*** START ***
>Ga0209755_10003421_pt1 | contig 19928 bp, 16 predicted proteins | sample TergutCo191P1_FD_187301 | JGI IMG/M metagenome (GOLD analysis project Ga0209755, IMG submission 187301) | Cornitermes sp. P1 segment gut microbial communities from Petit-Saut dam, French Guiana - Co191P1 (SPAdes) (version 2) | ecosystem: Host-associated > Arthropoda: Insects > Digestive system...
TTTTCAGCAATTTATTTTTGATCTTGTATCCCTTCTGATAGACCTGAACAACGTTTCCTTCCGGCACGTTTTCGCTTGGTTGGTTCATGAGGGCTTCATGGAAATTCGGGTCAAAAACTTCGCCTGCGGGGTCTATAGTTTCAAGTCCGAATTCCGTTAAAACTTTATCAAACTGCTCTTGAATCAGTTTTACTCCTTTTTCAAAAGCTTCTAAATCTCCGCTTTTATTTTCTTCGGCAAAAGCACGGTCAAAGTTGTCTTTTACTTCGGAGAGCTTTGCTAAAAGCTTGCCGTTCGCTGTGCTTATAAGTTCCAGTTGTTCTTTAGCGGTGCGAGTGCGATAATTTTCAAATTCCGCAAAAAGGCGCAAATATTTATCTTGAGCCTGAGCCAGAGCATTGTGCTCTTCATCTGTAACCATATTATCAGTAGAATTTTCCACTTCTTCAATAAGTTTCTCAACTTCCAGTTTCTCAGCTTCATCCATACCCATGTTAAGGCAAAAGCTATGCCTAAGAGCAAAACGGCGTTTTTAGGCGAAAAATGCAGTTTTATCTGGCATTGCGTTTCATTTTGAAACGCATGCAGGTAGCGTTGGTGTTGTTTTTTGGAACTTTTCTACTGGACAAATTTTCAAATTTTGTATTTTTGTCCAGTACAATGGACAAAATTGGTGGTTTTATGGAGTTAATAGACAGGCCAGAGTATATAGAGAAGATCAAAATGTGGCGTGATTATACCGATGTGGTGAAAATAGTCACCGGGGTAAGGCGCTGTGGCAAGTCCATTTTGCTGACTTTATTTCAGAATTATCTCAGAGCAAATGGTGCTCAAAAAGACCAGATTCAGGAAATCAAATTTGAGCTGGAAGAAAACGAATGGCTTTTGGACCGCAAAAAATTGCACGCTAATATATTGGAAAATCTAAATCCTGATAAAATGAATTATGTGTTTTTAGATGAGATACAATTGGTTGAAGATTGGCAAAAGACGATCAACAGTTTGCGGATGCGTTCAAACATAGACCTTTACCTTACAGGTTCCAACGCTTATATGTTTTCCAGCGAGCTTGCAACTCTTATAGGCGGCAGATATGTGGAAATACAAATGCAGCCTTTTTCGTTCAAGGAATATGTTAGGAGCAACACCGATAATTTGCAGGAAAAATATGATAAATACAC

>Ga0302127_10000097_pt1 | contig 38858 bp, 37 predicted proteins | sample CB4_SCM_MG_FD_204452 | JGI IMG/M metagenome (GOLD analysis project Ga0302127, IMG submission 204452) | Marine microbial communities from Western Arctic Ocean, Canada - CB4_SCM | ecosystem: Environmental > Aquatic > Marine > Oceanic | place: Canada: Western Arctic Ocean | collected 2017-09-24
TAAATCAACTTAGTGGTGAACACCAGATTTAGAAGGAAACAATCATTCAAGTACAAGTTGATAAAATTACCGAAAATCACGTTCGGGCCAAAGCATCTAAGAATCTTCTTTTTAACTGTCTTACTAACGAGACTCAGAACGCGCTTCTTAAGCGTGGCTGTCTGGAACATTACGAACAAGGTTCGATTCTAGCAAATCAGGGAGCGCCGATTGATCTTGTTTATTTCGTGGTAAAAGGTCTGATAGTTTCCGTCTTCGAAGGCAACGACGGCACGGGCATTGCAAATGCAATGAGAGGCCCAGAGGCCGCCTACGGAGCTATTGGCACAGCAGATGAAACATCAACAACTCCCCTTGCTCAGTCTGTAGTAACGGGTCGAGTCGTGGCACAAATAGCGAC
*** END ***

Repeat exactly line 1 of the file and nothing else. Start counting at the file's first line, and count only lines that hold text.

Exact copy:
>Ga0209755_10003421_pt1 | contig 19928 bp, 16 predicted proteins | sample TergutCo191P1_FD_187301 | JGI IMG/M metagenome (GOLD analysis project Ga0209755, IMG submission 187301) | Cornitermes sp. P1 segment gut microbial communities from Petit-Saut dam, French Guiana - Co191P1 (SPAdes) (version 2) | ecosystem: Host-associated > Arthropoda: Insects > Digestive system...